Child SIPPs & Junior Stocks and Shares ISAs most popular forms of investment for grandparents

A retired couple review their investing portfolio

As we grow older, our financial priorities change. It looks like this is especially the case for grandparents who are big fans of investing accounts like Child SIPPs and the Junior Stocks and Shares ISA.

Here’s what you need to know about investing money in these accounts and how you can learn some lessons from the older generation.

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What is a Child SIPP?

This is often referred to as a Junior SIPP. With SIPP standing for ‘self-invested personal pension’, it is essentially a pension savings account for children. This may sound a bit ridiculous to have at such a young age but it’s a really smart option.

These nifty accounts work like this:

  1. You can invest up to £2,880 per child per tax year;
  2. 20% tax relief will apply, topping up the account to give you a potential total of £3,600;
  3. Investments are then free from UK income and capital gains tax;
  4. The other benefit is that gifts into a Child SIPP can fall outside your estate for inheritance tax (IHT) purposes;
  5. Money in the account can only be withdrawn once the holder turns 55 (rising to 57 in 2028) .

Even with just a small amount deposited, the fund would potentially grow to a high level by the time your child reaches retirement age. This is due to the power of compound interest over time. You can check out some more information on the compound interest formula here.

How does a Junior Stocks and Shares ISA work?

These accounts work in a similar way to a normal stocks and shares ISA but with a few tweaks:

  • The maximum deposit amount is £9,000 per tax year;
  • Your child or grandchild cannot gain access to the funds until they turn 18.

The biggest issues to consider when considering this type of account are:

  • Locking the money away means they’re not very flexible;
  • Investment selection must be wise as some choices could lose value.

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Why do grandparents favour the Child SIPP & Junior Stocks and Shares ISA?

According to research from Scottish Friendly, 47% of grandparents increased their investing contributions for their grandchildren over the past year. Child SIPPs were the most popular accounts and Junior Stocks and Shares ISAs were a close second.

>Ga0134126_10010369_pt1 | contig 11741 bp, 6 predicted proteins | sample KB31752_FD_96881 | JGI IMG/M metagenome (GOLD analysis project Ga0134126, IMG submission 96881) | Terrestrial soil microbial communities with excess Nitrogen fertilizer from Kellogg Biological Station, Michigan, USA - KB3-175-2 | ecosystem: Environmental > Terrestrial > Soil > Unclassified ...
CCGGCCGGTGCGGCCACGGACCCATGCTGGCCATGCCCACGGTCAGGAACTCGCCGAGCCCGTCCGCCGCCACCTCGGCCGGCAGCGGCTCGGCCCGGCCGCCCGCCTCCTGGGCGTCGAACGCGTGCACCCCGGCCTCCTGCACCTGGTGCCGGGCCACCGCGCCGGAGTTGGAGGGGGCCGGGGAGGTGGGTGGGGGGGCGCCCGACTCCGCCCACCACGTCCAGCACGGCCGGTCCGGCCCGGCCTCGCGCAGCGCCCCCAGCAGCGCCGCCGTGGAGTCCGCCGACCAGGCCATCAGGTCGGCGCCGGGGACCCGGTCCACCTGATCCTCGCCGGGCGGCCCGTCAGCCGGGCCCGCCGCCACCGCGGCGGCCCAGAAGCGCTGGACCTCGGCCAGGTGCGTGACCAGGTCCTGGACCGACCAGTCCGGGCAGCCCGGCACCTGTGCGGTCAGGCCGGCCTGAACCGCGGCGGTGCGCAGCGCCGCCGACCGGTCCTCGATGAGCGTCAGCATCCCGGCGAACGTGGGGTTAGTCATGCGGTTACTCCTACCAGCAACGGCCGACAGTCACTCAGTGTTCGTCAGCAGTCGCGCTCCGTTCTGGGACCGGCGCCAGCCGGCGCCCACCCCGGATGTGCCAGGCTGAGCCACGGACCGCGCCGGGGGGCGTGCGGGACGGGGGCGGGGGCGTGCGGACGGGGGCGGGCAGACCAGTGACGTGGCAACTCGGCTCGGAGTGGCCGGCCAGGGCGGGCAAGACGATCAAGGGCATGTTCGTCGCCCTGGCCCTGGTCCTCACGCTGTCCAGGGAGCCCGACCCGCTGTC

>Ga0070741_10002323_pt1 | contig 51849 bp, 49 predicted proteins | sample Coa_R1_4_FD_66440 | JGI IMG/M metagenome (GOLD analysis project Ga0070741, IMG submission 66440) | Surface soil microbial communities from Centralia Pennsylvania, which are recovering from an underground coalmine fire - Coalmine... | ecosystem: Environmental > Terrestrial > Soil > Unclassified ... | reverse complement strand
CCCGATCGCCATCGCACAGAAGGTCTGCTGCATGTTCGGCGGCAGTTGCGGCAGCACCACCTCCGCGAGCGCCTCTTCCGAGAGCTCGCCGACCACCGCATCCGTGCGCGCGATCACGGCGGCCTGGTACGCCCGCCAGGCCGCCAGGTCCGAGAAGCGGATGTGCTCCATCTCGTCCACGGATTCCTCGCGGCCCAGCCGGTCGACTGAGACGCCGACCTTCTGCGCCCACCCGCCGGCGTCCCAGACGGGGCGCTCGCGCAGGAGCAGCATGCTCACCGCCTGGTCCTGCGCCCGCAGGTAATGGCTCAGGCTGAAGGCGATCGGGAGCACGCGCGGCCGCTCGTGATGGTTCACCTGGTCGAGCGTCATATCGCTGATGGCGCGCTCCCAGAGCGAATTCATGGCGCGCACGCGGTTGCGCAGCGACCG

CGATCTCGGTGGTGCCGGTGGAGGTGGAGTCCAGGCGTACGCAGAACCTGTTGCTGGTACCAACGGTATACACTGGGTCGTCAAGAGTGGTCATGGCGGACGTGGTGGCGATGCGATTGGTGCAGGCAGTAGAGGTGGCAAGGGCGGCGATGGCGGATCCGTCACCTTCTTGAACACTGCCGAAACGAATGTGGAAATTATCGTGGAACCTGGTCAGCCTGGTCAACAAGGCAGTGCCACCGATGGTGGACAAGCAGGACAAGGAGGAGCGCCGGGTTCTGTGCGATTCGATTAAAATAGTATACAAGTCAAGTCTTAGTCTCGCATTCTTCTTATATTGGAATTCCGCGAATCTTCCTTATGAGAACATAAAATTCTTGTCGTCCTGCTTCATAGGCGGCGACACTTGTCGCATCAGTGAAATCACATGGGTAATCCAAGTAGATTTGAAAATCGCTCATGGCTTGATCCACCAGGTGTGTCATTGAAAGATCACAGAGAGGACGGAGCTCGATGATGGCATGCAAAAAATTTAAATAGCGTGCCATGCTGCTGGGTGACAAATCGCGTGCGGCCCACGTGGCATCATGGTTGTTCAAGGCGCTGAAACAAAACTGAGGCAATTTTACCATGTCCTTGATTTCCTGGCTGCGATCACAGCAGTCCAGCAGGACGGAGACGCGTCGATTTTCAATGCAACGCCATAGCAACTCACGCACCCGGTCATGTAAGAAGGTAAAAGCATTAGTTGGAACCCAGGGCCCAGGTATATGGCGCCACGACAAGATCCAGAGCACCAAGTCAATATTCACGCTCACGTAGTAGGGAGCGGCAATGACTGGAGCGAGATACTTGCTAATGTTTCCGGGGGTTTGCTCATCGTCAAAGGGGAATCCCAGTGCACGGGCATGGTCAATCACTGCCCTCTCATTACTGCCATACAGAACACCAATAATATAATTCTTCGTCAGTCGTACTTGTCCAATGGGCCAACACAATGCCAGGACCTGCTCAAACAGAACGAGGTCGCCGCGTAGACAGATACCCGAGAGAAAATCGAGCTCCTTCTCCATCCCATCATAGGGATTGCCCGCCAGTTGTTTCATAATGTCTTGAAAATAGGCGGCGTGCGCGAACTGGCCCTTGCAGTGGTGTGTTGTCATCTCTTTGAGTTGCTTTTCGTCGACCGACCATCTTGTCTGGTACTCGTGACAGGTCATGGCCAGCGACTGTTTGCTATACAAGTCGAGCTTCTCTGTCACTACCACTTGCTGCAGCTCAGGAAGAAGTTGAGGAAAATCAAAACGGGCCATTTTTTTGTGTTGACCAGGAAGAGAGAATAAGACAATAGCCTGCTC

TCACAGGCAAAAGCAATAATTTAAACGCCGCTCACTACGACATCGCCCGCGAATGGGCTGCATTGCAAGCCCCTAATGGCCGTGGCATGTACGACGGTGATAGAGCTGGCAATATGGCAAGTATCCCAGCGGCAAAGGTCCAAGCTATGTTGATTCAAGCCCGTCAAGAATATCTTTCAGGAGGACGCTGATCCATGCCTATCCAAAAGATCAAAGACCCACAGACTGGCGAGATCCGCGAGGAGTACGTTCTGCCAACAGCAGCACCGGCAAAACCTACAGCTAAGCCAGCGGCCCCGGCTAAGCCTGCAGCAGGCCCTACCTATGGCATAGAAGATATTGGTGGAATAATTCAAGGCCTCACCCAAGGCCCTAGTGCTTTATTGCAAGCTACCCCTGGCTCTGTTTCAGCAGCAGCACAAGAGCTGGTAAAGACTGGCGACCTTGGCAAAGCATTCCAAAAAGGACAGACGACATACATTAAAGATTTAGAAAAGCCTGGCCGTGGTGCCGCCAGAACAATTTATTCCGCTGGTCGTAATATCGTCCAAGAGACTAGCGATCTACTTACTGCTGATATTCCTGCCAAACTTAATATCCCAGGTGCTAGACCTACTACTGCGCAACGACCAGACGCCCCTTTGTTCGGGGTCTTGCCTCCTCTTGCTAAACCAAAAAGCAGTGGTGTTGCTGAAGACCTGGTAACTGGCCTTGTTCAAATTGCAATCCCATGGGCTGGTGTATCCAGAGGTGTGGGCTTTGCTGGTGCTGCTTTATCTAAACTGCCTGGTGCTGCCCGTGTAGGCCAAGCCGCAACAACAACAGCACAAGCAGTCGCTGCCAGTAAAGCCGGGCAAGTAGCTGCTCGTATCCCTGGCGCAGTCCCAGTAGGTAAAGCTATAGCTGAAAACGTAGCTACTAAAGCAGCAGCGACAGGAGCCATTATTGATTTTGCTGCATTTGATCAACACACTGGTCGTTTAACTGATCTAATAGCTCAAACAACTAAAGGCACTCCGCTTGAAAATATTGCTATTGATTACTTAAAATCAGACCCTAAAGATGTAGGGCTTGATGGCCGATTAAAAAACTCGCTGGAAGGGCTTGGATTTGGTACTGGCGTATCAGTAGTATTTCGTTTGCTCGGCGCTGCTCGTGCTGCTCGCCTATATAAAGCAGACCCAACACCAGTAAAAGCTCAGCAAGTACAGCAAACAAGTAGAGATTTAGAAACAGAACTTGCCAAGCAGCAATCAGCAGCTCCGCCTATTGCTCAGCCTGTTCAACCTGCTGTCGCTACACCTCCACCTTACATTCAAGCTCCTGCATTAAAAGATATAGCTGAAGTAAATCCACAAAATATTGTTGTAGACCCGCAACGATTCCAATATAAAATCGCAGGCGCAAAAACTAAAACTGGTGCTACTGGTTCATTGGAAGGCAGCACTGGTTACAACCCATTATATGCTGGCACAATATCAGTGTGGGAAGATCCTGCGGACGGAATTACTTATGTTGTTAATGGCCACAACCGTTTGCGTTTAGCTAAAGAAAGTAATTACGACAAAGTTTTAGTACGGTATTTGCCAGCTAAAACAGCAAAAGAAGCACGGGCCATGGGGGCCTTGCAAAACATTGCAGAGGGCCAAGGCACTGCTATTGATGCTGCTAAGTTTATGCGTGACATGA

This makes sense because these accounts provide an excellent way for grandparents to pass on some of their wealth. Using these allowances is a secure and tax-efficient way to provide for your family and potentially create multi-generational wealth.

The structure of these accounts prevents the holders from dipping into the money early. So grandparents can rest assured that this money saved away and invested can only be used when the time is right and the recipients reach a mature enough age.

Which is the best Junior Stocks and Shares ISA or Child SIPP?

This is going to depend on your circumstances and goals. Ideally, aiming for an account with low fees is going to help your child’s investment pots grow more over the long run.

It may also be worthwhile setting up your own share dealing account on a platform that also offers these junior accounts. This way, you can have everything set up in one place to make things easier to manage and track.

Hargreaves Lansdown is one example of a provider that offers a great stocks and shares ISA along with the different types of junior accounts. Just keep in mind that with any investments the value can go down as well as up and you may get out less than what you put in.

Please note that tax treatment depends on the individual circumstances of each client and may be subject to change in future. The content in this article is provided for information purposes only. It is not intended to be, neither does it constitute, any form of tax advice. Readers are responsible for carrying out their own due diligence and for obtaining professional advice before making any investment decisions.

The post Child SIPPs & Junior Stocks and Shares ISAs most popular forms of investment for grandparents appeared first on The Motley Fool UK.

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